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More extraordinary maps

1. Daniel Cruger did the maps for a bunch of old Middle Earth Role-Playing supplements and now he’s put several of them online. Beautiful, thoughtful stuff – the MERP supplements were a big cut above average in clarity, production values and artistic consistency – and you can really see Dan’s architectural training in the products, coupled with a nice 18th century concern for clarity that makes these maps as unfashionable as they are useful and evocative.
Via Akratic Wizardry.

I remember poring over the MERP map of Minas Tirith (not I think by Dan) and trying to figure out tactical details. Now everyone knows from the movies that it’s this crazy 3D shape like a liner crashing through Brueghel’s Tower of Babel, but back then it was a revelation, and it strongly influenced my own mapmaking.
[another Minas Tirith. I think not as good, but I haven’t given myself eye-strain with it yet, maybe there’s ingenuity in those awkward lines)
Tolkien’s contribution
to the Sea of O’sr. Am I alone in seeing something like an Elder Sign in there?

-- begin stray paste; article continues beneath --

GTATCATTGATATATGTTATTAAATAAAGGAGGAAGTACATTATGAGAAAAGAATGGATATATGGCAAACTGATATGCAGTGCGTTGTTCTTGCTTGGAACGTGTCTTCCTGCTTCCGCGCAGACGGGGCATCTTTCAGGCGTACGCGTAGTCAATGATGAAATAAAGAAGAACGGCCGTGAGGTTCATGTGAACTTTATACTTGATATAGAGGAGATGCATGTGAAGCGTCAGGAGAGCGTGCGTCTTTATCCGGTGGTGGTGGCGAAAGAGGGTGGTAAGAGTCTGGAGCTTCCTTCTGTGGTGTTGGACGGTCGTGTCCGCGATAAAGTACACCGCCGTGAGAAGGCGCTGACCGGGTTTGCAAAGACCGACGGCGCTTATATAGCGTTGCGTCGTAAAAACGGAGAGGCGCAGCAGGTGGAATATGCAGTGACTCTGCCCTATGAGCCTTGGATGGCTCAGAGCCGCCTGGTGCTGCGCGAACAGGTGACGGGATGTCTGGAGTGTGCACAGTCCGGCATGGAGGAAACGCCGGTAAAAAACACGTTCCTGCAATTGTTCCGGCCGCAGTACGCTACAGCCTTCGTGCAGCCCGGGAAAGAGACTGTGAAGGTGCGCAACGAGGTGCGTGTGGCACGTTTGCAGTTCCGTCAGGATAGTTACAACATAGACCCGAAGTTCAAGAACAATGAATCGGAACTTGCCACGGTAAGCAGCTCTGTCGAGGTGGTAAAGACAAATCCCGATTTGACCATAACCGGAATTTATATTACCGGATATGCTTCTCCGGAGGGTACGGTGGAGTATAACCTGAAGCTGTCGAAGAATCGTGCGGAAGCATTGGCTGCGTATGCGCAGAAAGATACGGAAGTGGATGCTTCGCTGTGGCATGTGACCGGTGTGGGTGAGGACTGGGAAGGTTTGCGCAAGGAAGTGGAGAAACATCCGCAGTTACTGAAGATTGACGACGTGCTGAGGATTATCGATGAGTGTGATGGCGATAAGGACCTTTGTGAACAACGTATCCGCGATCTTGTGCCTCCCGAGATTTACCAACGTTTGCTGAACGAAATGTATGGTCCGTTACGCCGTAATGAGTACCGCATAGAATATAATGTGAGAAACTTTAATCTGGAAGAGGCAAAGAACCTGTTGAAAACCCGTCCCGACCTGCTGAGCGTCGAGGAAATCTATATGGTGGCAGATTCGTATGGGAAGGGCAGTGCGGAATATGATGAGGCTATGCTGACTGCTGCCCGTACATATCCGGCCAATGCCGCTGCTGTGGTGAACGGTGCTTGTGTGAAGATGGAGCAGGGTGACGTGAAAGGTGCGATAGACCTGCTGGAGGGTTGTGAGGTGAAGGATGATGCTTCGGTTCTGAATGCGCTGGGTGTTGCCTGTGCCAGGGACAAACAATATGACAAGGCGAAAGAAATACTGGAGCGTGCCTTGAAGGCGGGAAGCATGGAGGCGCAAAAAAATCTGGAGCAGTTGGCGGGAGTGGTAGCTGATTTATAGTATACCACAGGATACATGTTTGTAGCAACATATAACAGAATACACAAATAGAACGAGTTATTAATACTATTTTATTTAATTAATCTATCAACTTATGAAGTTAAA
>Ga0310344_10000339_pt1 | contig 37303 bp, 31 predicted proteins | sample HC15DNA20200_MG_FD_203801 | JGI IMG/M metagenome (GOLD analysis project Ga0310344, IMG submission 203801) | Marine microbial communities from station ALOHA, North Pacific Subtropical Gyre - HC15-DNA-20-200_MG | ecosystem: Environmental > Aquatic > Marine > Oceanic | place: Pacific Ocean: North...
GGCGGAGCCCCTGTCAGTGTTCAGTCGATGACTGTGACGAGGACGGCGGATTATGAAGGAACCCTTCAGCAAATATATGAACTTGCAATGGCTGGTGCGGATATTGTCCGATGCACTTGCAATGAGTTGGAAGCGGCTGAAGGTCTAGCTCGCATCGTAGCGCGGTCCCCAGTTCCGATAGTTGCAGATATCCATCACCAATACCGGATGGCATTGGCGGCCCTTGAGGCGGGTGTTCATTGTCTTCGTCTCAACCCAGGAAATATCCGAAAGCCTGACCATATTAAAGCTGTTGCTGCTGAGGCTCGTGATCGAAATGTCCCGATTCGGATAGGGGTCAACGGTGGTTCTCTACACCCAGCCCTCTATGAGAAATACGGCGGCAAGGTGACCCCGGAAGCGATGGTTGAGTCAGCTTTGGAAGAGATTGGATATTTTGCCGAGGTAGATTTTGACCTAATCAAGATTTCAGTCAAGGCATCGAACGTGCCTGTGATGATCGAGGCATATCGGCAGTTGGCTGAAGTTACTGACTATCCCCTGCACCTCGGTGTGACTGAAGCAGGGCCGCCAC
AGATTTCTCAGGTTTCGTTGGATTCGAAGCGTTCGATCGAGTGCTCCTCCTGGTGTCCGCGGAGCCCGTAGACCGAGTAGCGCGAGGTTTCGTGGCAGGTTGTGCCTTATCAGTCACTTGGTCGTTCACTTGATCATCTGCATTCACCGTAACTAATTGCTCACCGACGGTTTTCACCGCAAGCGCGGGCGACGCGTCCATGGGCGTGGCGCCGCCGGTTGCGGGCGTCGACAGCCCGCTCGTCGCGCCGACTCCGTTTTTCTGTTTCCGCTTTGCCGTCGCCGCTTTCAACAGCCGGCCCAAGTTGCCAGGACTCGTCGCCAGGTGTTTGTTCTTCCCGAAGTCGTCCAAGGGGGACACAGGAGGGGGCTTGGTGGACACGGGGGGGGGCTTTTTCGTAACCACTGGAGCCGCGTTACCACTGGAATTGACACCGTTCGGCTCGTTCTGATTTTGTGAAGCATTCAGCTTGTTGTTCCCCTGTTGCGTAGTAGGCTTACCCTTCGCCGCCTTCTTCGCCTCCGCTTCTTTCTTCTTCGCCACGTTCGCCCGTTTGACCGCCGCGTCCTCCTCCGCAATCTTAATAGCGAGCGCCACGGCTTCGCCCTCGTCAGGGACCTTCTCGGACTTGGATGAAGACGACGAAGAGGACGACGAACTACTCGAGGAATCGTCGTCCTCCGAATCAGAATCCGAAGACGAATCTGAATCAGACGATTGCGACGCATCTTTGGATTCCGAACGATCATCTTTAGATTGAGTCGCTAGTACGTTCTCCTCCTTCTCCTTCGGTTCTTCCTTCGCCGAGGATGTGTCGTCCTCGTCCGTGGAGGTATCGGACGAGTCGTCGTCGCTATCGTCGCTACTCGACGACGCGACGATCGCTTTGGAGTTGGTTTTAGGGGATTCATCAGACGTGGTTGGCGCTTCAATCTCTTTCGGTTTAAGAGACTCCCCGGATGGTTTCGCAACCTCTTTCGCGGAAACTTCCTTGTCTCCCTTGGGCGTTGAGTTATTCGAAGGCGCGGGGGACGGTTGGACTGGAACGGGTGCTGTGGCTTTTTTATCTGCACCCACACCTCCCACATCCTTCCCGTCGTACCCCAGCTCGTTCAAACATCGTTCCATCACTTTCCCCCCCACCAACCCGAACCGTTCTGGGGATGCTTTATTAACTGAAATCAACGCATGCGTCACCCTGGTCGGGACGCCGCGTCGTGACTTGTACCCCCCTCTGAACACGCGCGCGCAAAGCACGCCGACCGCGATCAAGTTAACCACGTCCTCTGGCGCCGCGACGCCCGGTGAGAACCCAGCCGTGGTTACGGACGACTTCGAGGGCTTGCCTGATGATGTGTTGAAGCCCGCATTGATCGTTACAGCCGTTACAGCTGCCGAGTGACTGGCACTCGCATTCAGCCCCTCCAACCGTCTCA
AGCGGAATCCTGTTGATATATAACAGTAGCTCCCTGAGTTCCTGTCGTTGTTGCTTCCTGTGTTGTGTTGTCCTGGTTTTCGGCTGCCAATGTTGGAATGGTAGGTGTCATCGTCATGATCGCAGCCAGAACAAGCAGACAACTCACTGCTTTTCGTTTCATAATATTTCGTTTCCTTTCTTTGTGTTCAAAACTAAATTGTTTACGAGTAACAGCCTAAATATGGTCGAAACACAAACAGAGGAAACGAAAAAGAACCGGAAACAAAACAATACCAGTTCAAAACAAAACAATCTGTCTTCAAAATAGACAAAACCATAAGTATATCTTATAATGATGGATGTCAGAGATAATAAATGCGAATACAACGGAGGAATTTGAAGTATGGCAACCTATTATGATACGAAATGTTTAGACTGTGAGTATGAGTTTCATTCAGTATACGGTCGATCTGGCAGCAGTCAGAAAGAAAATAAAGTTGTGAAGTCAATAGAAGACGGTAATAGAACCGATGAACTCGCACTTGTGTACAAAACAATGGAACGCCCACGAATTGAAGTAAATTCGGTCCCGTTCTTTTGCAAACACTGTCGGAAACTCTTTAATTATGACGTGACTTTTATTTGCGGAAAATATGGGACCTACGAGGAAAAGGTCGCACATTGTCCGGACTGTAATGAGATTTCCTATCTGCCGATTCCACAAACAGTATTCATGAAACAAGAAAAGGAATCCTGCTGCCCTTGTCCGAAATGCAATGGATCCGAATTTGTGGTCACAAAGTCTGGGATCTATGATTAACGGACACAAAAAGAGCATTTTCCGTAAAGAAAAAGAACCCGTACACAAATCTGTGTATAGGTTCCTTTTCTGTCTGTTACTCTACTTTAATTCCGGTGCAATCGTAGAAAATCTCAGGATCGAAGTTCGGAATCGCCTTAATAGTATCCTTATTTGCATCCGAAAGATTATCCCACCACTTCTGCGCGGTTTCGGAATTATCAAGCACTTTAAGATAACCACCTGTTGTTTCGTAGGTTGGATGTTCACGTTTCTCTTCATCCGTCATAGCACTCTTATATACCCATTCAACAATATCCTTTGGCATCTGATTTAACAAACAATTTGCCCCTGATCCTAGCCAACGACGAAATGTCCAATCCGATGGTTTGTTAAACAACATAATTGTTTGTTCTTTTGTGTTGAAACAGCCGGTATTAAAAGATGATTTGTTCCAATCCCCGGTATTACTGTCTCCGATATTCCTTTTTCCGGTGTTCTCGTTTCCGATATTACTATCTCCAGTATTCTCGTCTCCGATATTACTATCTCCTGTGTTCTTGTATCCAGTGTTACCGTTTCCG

2. Just Plain Cool: plan of Kalamazoo insane asylum, back when they were all the rage (ca 1910 i”m guessing). This is all the asylum/megadungeon crossover I need, thanks Sucker Punch.
Not cool enough? Philip Dujardin architectural “photos” of impossible buildings. For all your Banlieu 13/brutalist megadungeon needs.

3. Even cooler than that: mapping Freya Stark‘s epic wanderings through Afghanistan in the 70s, when she went searching for the Turquoise Mountain. I don’t suppose these maps will be much help with that.

4. Wait, who are you? And how can I search through your old posts without just clicking “next?”

5. Spot the difference between Sarawak (where logging licenses are easy to get and the law is freely interpreted) and Brunei (where environmental protection laws are enforced). Many years ago I worked on a Sim game that drew its data from Sarawak. Nowadays I have some tiny bit more comprehension of how out of our depth we were regarding the subject matter. Still, it did fuel a pre-apocalyptic game idea, set in a world that was being rapidly carved up between GM, luxury furniture stores and Japanese golf course developers. Each cabal had its suits and mooks, its surveyors and bulldozers. You had your villagers, various wandering hippies, tourism scouts and pop stars on photo ops. Thinking back, I have no idea how you were supposed to win.

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